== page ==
Today is the UK’s One Day Without Us, a day in celebration of migrants in the UK.
Virtually everyone who’s been a migrant has found themselves reliant on the kindness of strangers at one point or another. Today, I invite people to share their stories of the kindness of strangers, as an inspiration to extend the same kindness to others in future.
Migration happens in radically different circumstances, and in some sense we are all migrants. Migration happens within countries as well as between them, and even within countries it can be hard. And, then, some UK emigrants think of themselves as ‘ex-patriots’, but they’re still migrants!
Conditions range from arriving in a new city to a flat and car that your company has arranged for you, with fridge pre-stocked; to arriving with nothing but your right to asylum; to arriving without even that, and finding ways to make a life anyway between the cracks of a hostile system. My migration experiences have been at the privileged end of the scale. But even then I’ve often found myself reliant on others.
- Me and my ex are on a boat from Stockholm to Helsinki, the last leg of moving to Finland for me to be an exchange student. I meet a guy who’s just returning home after hitch-hiking round eastern Europe with nothing but a sleeping bag, a toilet roll, and a thick Dostoyevsky novel. He has evidently learned the art of kindness on this trip! Discovering we don’t know where we’re going to live, he invites us to stay at his for our first week. Moreover, as soon as we arrive, he gives us the keys and then says, actually, I’m going up north to stay with my parents for a bit — and just leaves his flat to us.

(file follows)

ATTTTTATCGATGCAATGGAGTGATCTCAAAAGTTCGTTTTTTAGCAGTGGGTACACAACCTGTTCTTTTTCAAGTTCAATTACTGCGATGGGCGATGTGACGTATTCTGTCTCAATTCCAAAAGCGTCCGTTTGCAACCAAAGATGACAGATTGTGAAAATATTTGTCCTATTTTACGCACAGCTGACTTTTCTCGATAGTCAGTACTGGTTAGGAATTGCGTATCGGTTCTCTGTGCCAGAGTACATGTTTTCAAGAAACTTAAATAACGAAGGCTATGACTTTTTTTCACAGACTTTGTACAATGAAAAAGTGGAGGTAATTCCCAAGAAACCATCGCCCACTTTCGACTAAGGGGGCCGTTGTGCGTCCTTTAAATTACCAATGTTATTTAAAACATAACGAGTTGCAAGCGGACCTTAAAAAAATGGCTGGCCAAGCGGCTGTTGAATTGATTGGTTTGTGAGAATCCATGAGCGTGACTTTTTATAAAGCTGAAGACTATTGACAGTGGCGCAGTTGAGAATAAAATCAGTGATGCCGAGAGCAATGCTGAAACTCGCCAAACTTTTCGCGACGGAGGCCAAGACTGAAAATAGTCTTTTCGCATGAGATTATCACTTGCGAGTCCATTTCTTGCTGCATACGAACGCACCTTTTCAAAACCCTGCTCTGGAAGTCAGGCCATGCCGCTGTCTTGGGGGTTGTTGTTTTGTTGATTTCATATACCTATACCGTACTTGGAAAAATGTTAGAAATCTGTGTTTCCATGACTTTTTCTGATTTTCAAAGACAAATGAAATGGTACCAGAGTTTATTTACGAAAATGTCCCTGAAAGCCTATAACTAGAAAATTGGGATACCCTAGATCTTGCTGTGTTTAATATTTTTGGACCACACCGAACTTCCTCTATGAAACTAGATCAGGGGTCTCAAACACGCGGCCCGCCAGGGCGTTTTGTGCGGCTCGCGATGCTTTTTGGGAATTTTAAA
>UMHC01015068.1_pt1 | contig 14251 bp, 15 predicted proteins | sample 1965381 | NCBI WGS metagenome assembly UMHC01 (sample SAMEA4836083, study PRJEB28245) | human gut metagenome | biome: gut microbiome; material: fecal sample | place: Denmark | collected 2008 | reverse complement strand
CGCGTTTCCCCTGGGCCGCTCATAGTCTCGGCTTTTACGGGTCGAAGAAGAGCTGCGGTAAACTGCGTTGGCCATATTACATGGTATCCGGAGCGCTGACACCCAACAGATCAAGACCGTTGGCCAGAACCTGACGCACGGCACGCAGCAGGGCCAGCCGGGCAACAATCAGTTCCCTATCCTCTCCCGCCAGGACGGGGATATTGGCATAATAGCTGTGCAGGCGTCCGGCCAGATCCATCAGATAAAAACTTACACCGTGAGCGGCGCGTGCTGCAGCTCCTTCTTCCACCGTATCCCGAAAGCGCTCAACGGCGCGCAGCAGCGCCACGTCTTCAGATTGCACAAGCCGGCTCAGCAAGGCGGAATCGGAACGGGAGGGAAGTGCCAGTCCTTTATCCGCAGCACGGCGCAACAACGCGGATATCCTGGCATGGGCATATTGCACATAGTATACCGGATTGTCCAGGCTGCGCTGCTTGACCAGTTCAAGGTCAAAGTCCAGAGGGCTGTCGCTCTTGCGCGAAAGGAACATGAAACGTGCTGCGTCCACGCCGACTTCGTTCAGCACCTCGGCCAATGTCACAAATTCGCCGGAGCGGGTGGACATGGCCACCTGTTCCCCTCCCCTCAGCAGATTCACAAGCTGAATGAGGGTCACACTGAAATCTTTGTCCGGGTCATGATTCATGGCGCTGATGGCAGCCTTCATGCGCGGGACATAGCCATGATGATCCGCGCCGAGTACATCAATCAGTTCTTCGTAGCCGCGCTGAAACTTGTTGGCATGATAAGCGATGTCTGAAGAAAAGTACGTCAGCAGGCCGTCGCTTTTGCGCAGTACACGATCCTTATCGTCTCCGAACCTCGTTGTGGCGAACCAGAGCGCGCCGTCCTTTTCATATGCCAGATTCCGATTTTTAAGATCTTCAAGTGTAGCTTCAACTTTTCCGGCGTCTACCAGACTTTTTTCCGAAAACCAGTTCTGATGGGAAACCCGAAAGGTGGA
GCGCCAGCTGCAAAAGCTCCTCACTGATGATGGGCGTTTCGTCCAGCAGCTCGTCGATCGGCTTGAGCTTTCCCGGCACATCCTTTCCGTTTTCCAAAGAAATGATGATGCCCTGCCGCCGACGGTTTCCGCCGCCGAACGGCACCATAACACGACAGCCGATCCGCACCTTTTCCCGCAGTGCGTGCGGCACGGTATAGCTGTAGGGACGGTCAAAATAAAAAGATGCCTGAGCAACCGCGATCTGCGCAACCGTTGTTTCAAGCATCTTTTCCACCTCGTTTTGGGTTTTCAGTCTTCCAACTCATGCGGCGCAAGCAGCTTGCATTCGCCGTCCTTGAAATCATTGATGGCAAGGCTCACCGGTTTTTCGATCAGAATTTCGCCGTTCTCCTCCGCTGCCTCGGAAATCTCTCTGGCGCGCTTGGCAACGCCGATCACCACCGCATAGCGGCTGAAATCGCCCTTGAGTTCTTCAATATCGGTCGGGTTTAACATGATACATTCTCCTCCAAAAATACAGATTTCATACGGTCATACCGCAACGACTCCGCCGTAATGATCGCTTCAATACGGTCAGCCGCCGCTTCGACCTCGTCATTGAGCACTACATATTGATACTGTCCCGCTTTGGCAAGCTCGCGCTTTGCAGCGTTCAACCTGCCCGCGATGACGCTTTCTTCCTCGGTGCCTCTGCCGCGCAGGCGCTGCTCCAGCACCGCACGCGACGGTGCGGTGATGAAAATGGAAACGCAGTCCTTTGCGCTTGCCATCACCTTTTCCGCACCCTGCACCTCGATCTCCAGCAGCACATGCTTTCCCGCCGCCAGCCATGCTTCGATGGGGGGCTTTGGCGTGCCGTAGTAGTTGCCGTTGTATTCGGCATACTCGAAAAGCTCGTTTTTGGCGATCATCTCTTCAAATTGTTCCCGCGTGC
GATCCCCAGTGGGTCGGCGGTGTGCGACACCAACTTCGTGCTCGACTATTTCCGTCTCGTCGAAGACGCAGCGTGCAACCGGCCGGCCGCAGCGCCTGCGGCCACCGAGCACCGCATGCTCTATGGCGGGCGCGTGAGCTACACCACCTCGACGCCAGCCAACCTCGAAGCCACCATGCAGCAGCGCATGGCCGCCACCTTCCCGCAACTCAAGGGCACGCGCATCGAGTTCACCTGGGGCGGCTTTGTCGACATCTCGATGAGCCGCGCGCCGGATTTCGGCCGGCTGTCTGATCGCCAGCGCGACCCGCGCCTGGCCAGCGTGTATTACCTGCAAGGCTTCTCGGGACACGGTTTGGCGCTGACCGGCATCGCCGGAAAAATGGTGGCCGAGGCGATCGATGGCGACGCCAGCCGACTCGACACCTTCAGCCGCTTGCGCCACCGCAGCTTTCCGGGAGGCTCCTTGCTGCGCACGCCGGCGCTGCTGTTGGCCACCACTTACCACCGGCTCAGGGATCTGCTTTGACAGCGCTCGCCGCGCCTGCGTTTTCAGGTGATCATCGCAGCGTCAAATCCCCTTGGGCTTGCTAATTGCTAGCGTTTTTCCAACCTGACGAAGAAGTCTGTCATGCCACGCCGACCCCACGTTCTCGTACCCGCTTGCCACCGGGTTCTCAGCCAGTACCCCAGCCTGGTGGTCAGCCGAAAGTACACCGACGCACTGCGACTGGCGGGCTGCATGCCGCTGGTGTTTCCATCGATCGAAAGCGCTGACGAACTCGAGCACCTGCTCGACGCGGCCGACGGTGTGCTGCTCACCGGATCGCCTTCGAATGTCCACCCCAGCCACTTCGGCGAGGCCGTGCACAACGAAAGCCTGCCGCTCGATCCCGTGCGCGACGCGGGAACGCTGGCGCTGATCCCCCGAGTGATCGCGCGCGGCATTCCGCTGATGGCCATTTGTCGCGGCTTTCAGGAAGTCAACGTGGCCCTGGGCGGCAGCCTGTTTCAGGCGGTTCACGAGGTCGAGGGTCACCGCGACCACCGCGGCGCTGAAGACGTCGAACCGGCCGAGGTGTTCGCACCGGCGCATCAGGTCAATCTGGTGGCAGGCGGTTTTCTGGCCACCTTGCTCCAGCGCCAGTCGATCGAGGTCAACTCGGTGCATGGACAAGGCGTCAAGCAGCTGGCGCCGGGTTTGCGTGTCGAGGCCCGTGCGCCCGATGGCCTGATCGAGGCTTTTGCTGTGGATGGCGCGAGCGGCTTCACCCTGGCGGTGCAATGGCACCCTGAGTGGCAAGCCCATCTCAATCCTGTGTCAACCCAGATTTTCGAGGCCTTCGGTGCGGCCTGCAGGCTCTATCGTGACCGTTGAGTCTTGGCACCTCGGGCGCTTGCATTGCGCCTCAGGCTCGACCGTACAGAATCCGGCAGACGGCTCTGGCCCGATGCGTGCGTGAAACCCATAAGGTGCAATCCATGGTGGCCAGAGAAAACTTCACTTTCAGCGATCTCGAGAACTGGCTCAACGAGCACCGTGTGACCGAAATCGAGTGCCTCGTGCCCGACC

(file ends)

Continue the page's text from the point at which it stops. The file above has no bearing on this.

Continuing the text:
- Among the same cohort of exchange students are an impecunious Dutchman, who will scrape by in expensive Helsinki; and a Bulgarian who is relying on a small Erasmus grant that hasn’t yet come through, who has no idea how he’s going to put bread on the table. Although they’ve only just met, the impecunious Dutchman lends (gives?) his even more impecunious friend money until he’s on his feet. I ask myself, ‘would I have done that?’
- I can’t even remember quite how this transpired, but while in Helsinki I wind up meeting an American PhD student who’s supposed to be in the UK but somehow never is. It comes up that he’s out of cash; we put him up and lend him a few hundred Euros. I ask myself, ‘would I have done that, if it hadn’t been for the impecunious Dutchman?’
Just a few stories of many, and hopefully an encouragement to others to share theirs or their friends’ 🙂 And if you don’t have a story like this of your own yet, you have lots of opportunities ahead of you to make them!